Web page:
Tax specialists are warning hauliers and driver agencies to check they are compliant with IR35 tax rules on hiring limited company drivers, which were introduced in April last year.

The warning comes as HMRC prepares to end the 12-month “soft landing” period next month and start investigating hauliers and agencies that may have transgressed the new IR35 regulations.

Under the changes, large and medium-sized haulage companies – with net turnover of above £10m, or 50 or more staff – can no longer hire limited company drivers. Instead, drivers need to be employed on PAYE, either by the haulier, the agency or via an umbrella company.

Organisations are also required to check if a worker falls inside or outside the scope of IR35 by using the HMRC Check Employment Status for Tax (CEST) digital tool.

Alastair Kendrick, RHA’s tax consultant and a former tax inspector, is warning that non-compliant hauliers could face the same fate as a number of public sector organisations, which has been subject to the new IR35 rules since 2017, and have been hit with substantial fines.

Last year the Home Office was hit with tax charges and penalties totalling £33.5m after it was found to be non-compliant under IR35 regulations.

Alastair Kendrick, RHA’s tax consultant and a former tax inspector, said: “The Home Office assumed the agency had done its job and got the calculations right. Hauliers should be aware that if HMRC finds that an agency’s calculations are not in line with the CEST tool then anyone in that supply chain could be liable, including the end client.”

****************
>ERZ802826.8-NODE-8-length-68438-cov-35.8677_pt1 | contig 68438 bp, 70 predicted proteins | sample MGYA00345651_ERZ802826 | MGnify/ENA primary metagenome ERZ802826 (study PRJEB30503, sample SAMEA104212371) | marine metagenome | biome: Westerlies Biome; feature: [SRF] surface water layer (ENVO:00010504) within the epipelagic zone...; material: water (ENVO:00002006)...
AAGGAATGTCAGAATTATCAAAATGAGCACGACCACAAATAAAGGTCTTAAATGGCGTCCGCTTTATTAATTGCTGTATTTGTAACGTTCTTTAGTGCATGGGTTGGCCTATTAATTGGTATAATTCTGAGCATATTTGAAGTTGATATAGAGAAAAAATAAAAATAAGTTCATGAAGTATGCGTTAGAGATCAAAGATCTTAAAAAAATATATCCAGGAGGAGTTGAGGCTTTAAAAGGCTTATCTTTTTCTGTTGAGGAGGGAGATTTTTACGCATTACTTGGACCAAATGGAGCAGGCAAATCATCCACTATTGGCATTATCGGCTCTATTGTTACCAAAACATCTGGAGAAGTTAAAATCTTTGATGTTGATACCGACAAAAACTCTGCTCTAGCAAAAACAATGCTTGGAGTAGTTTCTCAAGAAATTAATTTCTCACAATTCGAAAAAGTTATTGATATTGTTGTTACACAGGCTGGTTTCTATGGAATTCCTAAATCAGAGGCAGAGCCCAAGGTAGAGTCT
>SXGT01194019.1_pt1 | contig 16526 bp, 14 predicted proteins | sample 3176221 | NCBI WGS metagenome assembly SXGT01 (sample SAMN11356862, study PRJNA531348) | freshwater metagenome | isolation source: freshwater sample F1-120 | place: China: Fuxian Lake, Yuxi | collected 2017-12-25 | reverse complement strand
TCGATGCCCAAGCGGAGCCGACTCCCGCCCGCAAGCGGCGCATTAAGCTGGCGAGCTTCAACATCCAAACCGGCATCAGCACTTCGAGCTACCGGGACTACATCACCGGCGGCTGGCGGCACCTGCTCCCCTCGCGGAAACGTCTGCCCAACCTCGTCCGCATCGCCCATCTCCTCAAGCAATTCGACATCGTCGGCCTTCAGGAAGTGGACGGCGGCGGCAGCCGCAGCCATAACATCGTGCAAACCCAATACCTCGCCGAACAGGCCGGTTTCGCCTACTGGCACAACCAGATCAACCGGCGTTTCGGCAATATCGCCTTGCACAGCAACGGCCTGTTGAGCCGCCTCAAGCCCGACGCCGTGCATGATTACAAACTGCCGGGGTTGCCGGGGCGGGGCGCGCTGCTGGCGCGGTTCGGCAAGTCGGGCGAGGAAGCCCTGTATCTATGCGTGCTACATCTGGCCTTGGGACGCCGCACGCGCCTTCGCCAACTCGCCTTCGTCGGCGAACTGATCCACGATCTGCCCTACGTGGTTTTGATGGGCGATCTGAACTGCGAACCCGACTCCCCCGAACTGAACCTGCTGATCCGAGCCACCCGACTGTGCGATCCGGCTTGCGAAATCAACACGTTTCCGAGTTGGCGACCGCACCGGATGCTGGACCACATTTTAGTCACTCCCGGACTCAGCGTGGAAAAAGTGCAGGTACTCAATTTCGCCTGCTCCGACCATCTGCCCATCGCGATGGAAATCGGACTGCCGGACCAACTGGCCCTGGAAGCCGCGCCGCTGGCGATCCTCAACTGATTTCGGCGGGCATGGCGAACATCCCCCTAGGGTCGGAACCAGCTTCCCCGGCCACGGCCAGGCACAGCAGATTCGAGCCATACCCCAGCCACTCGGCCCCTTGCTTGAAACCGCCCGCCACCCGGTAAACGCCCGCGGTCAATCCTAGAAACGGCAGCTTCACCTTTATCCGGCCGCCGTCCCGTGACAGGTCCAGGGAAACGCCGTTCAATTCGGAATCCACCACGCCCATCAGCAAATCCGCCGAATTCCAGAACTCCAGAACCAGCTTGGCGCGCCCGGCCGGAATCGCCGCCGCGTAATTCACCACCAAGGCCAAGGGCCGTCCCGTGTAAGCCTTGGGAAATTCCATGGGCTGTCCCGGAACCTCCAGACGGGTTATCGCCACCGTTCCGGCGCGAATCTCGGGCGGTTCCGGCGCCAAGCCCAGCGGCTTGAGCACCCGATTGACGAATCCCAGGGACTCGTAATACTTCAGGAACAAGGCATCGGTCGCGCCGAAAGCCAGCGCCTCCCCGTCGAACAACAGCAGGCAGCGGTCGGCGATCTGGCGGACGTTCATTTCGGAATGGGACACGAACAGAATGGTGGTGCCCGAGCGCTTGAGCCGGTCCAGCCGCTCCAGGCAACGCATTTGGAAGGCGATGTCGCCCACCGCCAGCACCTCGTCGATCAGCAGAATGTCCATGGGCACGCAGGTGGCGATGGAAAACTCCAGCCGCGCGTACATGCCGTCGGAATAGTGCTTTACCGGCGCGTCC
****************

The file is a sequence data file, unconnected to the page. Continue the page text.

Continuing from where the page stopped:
Kendrick also warns against cowboy agencies. “We are now seeing in the private sector what we saw in the public sector, with some agencies cornering the market by insisting their workforce is IR35 compliant, when they were not. I know of one NHS agency that lost 60% of its workload this way and no longer exists.”

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Nigel Morris, employment tax director at MHA MacIntyre Hudson, said it may take time for HMRC to act due to the impact of the pandemic but said this leaves hauliers in danger of accumulating substantial fines.

“Penalties will be applied retrospectively and so by the time HMRC does investigate the end user haulier or supermarket, two or three years down the line, they could find they are facing very substantial liability, even if it is people further down the supply chain that got it wrong.

“The advice is: if you are told these self-employed drivers do not infringe IR35 do your own due diligence and double check. Any of these assurances needs testing because it is not always clear what questions were put and in what context were they answered.

“You may be told there is a legal opinion but you need to check that the circumstances on which that opinion was given match yours. Do your own assessment using the CEST tool and check that it is consistent with that of the agency.”

The Office of the Traffic Commissioner is also warning hauliers to check they are compliant or risk reputational damage. A spokesman said: “If you as a haulier claim your driver is self-employed when clearly the driver should be on the books, that becomes an issue of repute for the haulier, as it is the haulier’s responsibility to ensure that driver is compliant - and the Traffic Commissioner would also refer that infringement to HMRC.”

HMRC insists there is no way around the regulations. A spokesman said: “Organisations are responsible for determining the tax status of workers contracted through personal service companies. There are no loopholes. Businesses should ignore supposed quick fixes that claim to change the status of a worker without changing the reality of the work. Failing to take reasonable care will result in any additional tax and National Insurance being owed by the business.”

However an investigation by Motor Transport’s sister magazine Transport News has found that there is confusion around how to apply the HMRC’s CEST tool and that limited company drivers are still being used by a number of driver agencies and major operators who insist they are within the IR35 regulations.

See Transport News’ latest issue for more on its investigation into the use of limited company drivers one year after the IR35 regulations came into force.